Sex, Love and Hate

At one point the character Bai Mei mournfully declares “Why is it always like this in love”. Love is basically a cruel smack in the face in this melodramatic torch song of a film where nothing good can from it. In a break from his usual duties as Shaw’s premier wuxia director, Chor Yuen goes downstream to mine our emotions in this film that seems to be attempting to emulate the Taiwanese weepies that were so popular at the time, but he adds a lot more gloss, glitz and glamour Hong Kong style. Still the film contains the requisite sunsets, sad goodbyes, flashbacks to happier times, syrupy ballads and tears that the Taiwanese weepies were such masters of. The narrative tracks three women and their head nose dive into romance and despair. It may sound misogynistic but there is a fair amount of pleasure watching the likes of Lily Ho, Ching Li and Hsu Feng having their hearts broken. There is just a certain innate beauty there.

Bai Mei is a nightclub chanteuse nightly singing (dubbed by Francis Yip) of lost love with lyrics like “When I woke up this morning you were gone. There is nothing except tear stains” or “Is true love so hard to meet?”, but in her life she has no intention of falling victim to true love – “only money matters in this world” as she has a house (all bright blues and reds interior) paid for by one elderly wealthy man and a line of suitors all vetted for their financial prowess. She takes on two boarders – Yao Yao (Hsu Feng) who has run away from home because her parents are trying to pressure her into marrying a rich man, but she is in love with a poor one (Chung Wa) – and Zhu Dai (Ching Li) who is recovering from an affair with a married man. A home invasion by the wife of the married man and her many cronies is stopped in its tracks by Bai Mei who shows her toughness by cracking a few heads and ripping off the blouse of the vengeful wife. Lily Ho does a good job here – leaving all her typical softness behind with a brittle and lacquered veneer that hides a heart of gold behind it.

All three women are soon to head down the highway of heartbreak. Bai Mei jumps off her track record of only going out with rich men when she meets Lu Jun (Yuen Hua) who seems to be involved in some shady business. In fact he is a revolutionary (of what isn’t exactly clear) trying to buy arms for the struggle and fending off a gang trying to stop him. She begins to fall in love and tells him as he goes off on one more mission “I will wait for you my entire life”. Zhu Dai has her car stall and is assisted by Du Zhichao (Ling Yun) who turns out to be a professional race car driver and they begin to fall in love – but I always say beware of men who decorate their home with trophies and a giant picture of themselves on the wall. Yao Yao continues to love her poor man and to maintain her virginity, but some roughhouse tactics against him and his mom (Ouyang Shafei) from her family who want her to marry well begins to pressure the couple to go their separate ways.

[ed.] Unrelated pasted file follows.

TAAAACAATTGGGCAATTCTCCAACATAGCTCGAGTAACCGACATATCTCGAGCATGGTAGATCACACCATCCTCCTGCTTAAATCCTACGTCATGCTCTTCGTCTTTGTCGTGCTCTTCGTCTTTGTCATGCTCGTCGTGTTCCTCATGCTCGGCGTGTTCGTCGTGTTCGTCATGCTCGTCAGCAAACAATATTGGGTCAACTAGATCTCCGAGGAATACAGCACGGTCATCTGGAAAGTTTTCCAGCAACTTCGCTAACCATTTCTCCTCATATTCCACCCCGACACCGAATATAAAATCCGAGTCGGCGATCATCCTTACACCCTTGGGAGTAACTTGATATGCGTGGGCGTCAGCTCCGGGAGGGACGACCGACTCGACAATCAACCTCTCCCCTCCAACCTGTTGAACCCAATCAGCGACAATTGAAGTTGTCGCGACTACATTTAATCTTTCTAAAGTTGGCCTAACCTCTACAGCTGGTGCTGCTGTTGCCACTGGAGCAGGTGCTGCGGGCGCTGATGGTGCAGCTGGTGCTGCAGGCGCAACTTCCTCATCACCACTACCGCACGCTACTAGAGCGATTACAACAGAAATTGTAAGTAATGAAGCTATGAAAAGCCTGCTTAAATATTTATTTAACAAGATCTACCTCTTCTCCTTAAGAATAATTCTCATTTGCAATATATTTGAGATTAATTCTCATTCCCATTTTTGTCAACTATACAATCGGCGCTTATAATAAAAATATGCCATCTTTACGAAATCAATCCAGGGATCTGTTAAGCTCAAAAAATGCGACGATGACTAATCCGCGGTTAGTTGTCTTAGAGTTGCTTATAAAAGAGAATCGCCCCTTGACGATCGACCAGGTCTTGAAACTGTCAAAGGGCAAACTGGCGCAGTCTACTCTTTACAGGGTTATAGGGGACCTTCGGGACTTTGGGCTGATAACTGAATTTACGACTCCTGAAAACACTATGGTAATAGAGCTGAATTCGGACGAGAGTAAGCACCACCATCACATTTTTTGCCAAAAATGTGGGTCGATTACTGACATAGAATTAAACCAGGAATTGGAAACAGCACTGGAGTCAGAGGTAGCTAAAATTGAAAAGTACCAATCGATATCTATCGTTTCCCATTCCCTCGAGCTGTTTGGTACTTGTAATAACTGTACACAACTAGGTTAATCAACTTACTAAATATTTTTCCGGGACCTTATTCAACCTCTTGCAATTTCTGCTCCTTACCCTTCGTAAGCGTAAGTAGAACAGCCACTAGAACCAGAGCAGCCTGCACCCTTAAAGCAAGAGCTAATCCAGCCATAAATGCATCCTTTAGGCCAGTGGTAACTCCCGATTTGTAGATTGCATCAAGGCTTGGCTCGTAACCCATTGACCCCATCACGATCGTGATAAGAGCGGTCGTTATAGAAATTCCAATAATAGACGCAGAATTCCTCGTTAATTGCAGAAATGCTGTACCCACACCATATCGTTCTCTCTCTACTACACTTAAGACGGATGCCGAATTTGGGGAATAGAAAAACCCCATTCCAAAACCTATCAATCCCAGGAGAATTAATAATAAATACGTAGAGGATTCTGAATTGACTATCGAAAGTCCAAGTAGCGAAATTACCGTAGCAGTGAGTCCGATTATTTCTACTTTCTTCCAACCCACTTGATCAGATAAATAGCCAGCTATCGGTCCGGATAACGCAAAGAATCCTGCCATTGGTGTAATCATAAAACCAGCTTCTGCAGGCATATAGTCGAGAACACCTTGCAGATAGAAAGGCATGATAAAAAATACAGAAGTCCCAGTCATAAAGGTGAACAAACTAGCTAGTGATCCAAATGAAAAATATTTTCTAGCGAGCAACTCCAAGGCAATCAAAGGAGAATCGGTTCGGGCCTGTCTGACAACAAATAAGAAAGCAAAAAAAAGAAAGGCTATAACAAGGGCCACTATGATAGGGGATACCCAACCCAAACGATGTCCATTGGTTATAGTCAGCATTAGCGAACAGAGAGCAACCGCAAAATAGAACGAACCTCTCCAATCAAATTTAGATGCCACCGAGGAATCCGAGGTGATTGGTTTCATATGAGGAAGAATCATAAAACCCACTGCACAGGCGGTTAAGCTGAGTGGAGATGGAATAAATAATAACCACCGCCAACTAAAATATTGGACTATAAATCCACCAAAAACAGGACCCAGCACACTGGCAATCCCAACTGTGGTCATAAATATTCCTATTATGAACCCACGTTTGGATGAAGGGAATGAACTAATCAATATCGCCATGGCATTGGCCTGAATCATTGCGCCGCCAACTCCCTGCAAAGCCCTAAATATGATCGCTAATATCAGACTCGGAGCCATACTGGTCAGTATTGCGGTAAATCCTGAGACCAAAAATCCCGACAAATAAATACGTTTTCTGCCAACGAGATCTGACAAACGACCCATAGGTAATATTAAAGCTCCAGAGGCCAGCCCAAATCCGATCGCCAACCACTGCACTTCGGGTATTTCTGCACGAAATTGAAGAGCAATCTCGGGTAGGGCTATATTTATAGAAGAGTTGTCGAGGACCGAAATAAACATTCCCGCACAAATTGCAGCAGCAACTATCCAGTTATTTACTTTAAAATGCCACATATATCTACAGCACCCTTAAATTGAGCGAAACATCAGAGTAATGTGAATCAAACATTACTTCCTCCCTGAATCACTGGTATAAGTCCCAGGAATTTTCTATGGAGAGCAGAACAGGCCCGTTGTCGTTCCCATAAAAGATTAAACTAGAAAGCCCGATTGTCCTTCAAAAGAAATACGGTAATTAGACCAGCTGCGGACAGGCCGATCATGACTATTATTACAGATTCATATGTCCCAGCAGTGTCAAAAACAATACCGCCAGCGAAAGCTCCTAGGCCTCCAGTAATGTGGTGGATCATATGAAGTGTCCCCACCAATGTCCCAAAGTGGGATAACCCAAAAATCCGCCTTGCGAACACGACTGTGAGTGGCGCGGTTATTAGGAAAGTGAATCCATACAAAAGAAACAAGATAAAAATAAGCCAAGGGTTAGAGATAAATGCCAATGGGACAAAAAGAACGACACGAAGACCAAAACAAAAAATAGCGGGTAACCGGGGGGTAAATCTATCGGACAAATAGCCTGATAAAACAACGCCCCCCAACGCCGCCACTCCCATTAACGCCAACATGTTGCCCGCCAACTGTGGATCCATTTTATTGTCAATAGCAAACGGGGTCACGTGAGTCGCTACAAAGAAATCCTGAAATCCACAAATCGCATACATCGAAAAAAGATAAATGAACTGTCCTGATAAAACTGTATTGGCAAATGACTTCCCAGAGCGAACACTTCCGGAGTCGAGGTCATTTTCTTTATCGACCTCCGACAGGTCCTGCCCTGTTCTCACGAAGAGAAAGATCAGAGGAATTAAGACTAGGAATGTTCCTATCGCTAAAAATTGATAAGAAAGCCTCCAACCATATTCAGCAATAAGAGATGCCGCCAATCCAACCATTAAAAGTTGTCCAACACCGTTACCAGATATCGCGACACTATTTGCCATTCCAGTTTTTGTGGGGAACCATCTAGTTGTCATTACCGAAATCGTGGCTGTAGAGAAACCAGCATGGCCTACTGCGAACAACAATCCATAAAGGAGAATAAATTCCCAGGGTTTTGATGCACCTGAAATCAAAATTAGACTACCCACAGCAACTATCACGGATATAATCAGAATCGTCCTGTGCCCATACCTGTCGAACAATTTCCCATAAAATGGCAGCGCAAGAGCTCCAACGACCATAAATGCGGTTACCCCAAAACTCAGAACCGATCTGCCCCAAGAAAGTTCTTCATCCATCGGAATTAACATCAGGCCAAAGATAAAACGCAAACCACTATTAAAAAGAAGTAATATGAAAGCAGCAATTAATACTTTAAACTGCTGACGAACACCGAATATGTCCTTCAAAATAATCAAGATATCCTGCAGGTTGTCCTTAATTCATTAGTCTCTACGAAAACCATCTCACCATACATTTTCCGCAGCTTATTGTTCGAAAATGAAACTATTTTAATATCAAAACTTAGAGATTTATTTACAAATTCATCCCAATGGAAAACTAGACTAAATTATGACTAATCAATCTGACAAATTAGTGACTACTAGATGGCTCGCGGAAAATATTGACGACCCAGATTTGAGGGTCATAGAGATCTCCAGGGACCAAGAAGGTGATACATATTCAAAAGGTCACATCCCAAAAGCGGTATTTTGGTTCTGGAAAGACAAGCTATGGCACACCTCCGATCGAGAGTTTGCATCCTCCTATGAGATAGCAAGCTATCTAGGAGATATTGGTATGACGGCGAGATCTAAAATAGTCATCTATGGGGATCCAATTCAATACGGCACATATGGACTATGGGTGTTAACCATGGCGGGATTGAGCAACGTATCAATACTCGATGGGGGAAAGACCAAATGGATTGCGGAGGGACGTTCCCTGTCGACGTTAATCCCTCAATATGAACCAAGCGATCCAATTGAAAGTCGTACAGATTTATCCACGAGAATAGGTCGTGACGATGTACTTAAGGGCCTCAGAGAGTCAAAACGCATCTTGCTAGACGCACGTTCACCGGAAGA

Much of this is too downbeat for its own good and it is so saturated in tragedy that it’s a bit hard to take it seriously or get emotionally involved. What is great is simply seeing these three actresses work together - all three were big stars at the time and they shine with style and good fashions here. In particular it is a surprise and pleasure to come across Hsu Feng in a Shaw Brother’s production. She is simply magnificent in her roles in King Hu films (Dragon Inn, Valiant Ones, Touch of Zen), but I had no idea she had ever appeared in a Shaw film – and it was lovely seeing her without a sword in her hand for a change! Does anyone know if she was in any other Shaw films?

My rating for this film: 6.5